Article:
Where Does Skin Cancer Develop
Skin cancer is most commonly seen in sun-exposed areas of your skin your face , ears, neck, arms, chest, upper back, hands and legs. However, it can also develop in less sun-exposed and more hidden areas of skin, including between your toes, under your fingernails, on the palms of your hands, soles of your feet and in your genital area.
Varying Attitudes Regarding Skin Cancer
Different understandings of skin cancer and risk in minority groups may contribute to the later, more aggressive, diagnoses. For example, in one Florida-based study, researchers found that:
- Only a quarter of minorities at a health clinic had heard of skin cancer.
- About 20 percent thought their darker skin meant they could not get skin cancer.
- Just under half thought it was unlikely or very unlikely to get skin cancer.
- Around 60 percent had never done a self-skin check and only about 20 percent had ever seen a dermatologist.4
Although minorities are at a lower risk of skin cancer, it is still possible. Results like these show the importance of monitoring for signs of skin cancer to prevent delays in diagnosis. Education and awareness of skin cancer across all skin types may be key to reducing disparities.
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Different Types Of Cancer Start In The Skin
Skin cancer may form in basal cells or squamous cells. Basal cell carcinoma and squamous cell carcinoma are the most common types of skin cancer. They are also called nonmelanoma skin cancer. Actinic keratosis is a skin condition that sometimes becomes squamous cell carcinoma.
This summary is about basal cell carcinoma, squamous cell carcinoma of the skin, and actinic keratosis. See the following PDQ summaries for information on melanoma and other kinds of cancer that affect the skin:
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What Questions Should I Ask My Healthcare Provider
Questions to ask your dermatologist may include:
- What type of skin cancer do I have?
- What stage is my skin cancer?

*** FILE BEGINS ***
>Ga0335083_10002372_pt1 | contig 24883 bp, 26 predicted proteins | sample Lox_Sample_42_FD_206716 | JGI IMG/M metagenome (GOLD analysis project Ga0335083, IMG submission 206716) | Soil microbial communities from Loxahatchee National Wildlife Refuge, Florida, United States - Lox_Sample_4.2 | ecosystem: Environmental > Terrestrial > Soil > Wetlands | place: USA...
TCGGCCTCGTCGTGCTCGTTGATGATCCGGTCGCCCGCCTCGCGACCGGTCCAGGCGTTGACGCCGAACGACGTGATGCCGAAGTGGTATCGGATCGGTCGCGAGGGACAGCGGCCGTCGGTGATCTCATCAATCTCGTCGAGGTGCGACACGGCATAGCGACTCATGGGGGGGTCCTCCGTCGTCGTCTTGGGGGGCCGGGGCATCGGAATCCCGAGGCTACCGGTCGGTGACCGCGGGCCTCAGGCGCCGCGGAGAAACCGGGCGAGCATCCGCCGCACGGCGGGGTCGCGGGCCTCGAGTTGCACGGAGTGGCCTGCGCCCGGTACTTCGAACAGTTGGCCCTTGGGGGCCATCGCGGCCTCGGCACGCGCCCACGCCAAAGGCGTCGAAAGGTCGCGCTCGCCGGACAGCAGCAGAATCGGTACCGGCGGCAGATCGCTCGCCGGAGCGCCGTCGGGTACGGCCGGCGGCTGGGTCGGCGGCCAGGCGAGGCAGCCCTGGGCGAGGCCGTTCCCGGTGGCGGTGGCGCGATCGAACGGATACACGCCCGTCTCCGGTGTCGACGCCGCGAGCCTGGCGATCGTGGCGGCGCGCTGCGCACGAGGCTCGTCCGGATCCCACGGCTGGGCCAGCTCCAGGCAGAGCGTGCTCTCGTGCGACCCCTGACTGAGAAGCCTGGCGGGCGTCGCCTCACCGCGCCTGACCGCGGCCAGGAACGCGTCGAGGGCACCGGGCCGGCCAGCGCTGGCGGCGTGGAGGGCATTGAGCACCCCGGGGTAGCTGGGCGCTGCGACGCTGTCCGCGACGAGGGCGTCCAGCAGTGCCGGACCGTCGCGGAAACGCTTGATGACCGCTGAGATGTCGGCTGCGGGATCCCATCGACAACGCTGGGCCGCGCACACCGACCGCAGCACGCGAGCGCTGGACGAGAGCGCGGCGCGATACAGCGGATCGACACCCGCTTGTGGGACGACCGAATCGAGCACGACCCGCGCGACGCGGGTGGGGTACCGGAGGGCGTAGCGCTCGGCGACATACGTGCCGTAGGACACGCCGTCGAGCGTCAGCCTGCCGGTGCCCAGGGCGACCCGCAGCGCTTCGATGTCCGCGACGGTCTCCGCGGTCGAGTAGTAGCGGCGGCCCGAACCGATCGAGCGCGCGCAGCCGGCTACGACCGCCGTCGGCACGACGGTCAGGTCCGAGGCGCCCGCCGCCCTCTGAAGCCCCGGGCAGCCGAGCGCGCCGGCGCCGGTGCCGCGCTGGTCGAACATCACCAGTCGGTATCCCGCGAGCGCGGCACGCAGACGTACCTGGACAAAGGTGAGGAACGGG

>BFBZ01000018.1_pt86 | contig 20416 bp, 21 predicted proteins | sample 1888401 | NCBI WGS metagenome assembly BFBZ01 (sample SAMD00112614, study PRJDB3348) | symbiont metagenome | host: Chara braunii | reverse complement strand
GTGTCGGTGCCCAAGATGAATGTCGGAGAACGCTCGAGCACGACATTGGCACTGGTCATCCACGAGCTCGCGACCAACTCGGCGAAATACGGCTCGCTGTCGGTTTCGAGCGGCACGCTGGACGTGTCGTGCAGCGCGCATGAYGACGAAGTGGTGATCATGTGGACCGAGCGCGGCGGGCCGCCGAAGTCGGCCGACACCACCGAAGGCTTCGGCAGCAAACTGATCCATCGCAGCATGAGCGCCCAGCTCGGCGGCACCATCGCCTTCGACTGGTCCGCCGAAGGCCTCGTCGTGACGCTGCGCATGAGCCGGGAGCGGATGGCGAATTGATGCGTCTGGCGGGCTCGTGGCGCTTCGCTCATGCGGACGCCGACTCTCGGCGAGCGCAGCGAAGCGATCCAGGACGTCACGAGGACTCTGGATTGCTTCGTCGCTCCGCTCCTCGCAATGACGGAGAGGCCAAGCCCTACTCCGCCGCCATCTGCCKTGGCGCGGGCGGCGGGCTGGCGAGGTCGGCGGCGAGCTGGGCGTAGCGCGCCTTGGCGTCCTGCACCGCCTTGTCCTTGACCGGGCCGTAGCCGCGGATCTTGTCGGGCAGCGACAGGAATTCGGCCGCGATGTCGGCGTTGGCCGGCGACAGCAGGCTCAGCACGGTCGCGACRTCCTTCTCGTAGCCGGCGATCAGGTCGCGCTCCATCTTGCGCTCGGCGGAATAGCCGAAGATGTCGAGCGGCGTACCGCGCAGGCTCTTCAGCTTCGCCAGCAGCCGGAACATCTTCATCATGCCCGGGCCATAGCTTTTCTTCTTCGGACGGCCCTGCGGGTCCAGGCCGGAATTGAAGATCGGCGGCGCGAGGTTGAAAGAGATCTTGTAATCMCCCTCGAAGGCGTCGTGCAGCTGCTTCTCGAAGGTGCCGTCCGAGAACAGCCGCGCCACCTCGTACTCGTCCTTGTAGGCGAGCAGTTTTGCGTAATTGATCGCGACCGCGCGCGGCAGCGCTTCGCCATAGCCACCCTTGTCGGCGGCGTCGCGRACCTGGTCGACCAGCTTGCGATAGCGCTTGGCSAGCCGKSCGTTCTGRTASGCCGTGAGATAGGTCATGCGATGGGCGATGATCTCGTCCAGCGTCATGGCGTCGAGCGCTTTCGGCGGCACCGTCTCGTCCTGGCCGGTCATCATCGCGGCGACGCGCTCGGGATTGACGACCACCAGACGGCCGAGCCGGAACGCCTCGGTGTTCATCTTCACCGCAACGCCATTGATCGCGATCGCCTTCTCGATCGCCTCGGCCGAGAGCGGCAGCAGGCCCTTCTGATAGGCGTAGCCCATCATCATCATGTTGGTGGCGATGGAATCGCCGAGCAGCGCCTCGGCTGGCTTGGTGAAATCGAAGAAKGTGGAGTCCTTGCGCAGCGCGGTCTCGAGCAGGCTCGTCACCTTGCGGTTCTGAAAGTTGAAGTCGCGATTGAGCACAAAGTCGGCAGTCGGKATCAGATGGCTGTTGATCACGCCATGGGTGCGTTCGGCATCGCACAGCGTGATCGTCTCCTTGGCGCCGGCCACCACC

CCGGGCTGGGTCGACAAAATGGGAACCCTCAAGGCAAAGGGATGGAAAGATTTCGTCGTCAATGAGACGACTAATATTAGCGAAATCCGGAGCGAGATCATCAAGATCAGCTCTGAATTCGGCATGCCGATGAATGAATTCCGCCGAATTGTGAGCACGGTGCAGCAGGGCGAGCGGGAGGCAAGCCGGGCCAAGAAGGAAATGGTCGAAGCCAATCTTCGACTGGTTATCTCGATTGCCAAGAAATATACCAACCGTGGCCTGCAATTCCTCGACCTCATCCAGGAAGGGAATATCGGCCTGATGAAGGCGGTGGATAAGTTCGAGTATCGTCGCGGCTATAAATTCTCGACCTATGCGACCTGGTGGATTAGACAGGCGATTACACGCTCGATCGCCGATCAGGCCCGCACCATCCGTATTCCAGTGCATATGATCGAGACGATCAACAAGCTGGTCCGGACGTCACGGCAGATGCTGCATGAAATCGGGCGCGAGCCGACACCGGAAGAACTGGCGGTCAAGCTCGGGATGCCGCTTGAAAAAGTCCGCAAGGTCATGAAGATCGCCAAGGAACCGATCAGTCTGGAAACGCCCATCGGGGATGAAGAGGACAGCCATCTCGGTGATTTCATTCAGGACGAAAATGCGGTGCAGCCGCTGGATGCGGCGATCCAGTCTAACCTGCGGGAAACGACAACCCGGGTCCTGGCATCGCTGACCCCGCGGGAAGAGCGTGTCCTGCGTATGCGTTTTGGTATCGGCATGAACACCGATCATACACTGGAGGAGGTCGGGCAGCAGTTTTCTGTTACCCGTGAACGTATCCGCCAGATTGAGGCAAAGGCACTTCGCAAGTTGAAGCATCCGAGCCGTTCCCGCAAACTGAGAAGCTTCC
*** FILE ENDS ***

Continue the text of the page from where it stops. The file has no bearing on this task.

- What tests will I need?
- Whats the best treatment for my skin cancer?
- What are the side effects of that treatment?
- What are the potential complications of this cancer and the treatment for it?
- What outcome can I expect?
- Do I have an increased risk of additional skin cancers?
- How often should I be seen for follow-up checkups?
Q: What Other Skin Cancer Precautions Do You Recommend To Patients Of Color
I constantly stress the importance of monthly self-examinations of the skin that include not just sun-exposed areas but also the soles of the feet, the palms, the toenail and fingernail beds and also the genital areas places that one might not even think to look. Thats really where the biggest learning gap is. And everyone should get a full-body examination from a dermatologist once a year or any time they see something unusual, such as a new or changing growth or mole or, particularly in skin of color, a sore that doesnt heal. Unfortunately, most people of color are not doing this.
However, Ive observed growing awareness of the dangers of skin cancer among populations of color. We have a long way to go, but the interest is there. I think in the next phase were going to see larger-scale change that results in actual reduction of some of the disparities. Im very optimistic about the future. Interview by Lorraine Glennon
About the Expert:
Andrew Alexis, MD, MPH, is chair of the Department of Dermatology at Mount Sinai St. Lukes and Mount Sinai West in New York City. He is also professor of dermatology at the Icahn School of Medicine at Mount Sinai. As director of the Skin of Color Center in New York City, he is actively involved in advancing patient care, research and education pertaining to dermatologic disorders prevalent in ethnic skin.